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Decanter’s rare finds: A journey through Italy’s lesser-known varieties

10 Gold and Platinum medal winners highlighting the more obscure side of Italy's wines, hosted by Michelle Cherutti-Kowal MW.

On Sunday 14 April in Verona, Michelle Cherutti-Kowal MW hosted a Decanter masterclass highlighting some wines made from rarer Italian grape varieties.

Cherutti-Kowal made her selection of 10 wines from those awarded Gold or Platinum medals at the 2023 Decanter World Wine Awards (DWWA), and presented them to a packed room during the annual Vinitaly trade and consumer event.

Below you can find my tasting notes for all 10 wines presented by Cherutti-Kowal. The masterclass really highlighted the calibre of Decanter’s judges, as each wine was not only of very high quality, but also characterful and expressive.

Red wine at Decanter Rare Finds DWWA masterclass Verona

Credit: Decanter

DWWA in numbers

In terms of numbers, DWWA is the world’s biggest wine competition. In 2023, there were 18,250 entries from 57 countries, judged by 236 wine experts including 53 Masters of Wine and 16 Master Sommeliers.

‘Tuscany was the most awarded wine region in the world last year,’ stated Cherutti-Kowal, DWWA Regional Chair for Tuscany. But it’s not just Tuscany – one of Italy’s top wine-producing regions in terms of quantity – that is receiving plaudits: Italy as a whole was behind only France in the final tally, accumulating 2,777 medals across its 20 regions.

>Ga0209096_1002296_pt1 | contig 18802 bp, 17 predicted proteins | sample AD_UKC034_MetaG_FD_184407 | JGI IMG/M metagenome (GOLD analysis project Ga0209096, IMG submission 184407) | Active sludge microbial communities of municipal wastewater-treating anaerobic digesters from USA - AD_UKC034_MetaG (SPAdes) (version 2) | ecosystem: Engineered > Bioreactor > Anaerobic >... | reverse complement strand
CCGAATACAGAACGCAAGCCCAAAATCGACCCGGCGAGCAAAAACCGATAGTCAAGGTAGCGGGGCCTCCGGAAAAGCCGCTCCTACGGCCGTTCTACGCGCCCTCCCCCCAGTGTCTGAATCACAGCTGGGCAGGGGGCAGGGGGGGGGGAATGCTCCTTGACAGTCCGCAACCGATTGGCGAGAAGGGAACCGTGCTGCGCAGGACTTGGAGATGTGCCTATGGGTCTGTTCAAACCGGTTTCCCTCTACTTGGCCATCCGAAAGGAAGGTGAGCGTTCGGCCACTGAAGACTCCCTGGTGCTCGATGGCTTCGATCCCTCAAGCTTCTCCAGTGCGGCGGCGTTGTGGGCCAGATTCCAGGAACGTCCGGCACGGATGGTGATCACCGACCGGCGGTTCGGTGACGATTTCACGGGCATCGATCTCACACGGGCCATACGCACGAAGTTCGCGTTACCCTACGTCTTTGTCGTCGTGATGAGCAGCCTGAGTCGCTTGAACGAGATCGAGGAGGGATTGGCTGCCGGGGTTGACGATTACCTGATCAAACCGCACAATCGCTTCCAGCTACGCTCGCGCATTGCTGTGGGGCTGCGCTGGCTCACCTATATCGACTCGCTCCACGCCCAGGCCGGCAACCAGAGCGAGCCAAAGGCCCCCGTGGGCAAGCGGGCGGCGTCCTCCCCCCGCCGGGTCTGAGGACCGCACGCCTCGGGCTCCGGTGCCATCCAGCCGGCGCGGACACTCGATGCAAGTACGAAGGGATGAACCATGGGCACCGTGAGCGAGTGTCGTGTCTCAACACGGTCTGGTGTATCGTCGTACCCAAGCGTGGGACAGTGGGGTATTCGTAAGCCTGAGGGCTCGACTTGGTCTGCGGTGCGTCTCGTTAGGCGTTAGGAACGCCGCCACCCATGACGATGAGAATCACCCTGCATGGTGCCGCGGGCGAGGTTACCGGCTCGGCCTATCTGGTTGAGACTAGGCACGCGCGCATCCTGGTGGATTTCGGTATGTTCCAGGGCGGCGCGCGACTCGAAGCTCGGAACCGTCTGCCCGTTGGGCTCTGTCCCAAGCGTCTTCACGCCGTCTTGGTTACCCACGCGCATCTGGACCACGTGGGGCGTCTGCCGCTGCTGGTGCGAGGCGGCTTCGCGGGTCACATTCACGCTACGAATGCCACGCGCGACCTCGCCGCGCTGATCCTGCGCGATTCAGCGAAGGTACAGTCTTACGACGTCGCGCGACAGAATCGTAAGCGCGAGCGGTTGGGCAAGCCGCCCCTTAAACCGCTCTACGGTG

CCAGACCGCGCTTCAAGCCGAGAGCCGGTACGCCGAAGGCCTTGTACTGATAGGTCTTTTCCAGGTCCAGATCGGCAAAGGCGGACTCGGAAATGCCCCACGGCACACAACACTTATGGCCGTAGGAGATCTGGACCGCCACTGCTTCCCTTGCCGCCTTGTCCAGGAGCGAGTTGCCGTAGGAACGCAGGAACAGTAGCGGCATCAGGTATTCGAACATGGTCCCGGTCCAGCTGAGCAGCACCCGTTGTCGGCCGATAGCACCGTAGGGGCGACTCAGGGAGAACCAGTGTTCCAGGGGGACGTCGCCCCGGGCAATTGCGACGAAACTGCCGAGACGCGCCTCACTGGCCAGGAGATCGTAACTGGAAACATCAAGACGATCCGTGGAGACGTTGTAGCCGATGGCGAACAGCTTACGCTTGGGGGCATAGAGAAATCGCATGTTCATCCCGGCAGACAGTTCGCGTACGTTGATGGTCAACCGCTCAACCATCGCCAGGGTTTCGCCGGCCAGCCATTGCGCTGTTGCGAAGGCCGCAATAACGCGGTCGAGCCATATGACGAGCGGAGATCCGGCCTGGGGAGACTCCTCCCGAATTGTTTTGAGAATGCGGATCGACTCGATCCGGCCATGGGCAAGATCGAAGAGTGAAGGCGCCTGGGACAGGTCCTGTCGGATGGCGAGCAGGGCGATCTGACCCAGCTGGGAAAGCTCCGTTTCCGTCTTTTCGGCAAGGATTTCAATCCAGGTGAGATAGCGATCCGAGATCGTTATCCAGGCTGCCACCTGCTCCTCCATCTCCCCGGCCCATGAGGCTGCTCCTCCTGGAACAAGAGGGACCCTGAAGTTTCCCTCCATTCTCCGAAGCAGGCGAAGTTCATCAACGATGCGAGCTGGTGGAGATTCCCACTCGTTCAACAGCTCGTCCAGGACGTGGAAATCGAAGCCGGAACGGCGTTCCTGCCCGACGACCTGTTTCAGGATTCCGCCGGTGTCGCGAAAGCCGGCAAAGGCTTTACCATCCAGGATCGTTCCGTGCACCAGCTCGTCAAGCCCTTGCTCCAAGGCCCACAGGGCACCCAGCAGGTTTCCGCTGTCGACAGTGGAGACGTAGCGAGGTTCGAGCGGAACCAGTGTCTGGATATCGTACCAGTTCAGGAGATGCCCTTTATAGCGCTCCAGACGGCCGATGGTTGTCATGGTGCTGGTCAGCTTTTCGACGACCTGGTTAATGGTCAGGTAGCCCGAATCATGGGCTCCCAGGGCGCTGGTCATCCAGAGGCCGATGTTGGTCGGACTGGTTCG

Decanter’s rare Italian finds:

Colli di Poianis, Schioppettino, Colli Orientali del Friuli Prepotto, Friuli-Venezia Giulia 2018

Colli Di Poianis Schioppettino Colli Orientali del Friuli Prepotto Friuli-Venezia Giulia Italy 2018

The first wine to be presented, Colli do Poianis’ Schioppettino, is a single-varietal from the subzone of Prepotto in Colli Orientali del Friuli. Schioppettino was almost lost following Phylloxera, Cherutti-Kowal explained, but the variety was rejuvenated in the 1970s. The vines in this case were planted in 1982 on marl and sandstone and represent the top selection of the estate, aged in French oak barriques. Sour and dried cherry with spice and earthy, petrichor notes make for a complex fragrance. Silky and textured, bright and peppery, it combines concentrated red and black fruits with wild herb hints. 94

97 points / Platinum (DWWA 2023)

Sandonna di Patrizia Giuliani, Bonadea, Narni, Umbria 2020

Sandonna Azienda Vitivinicola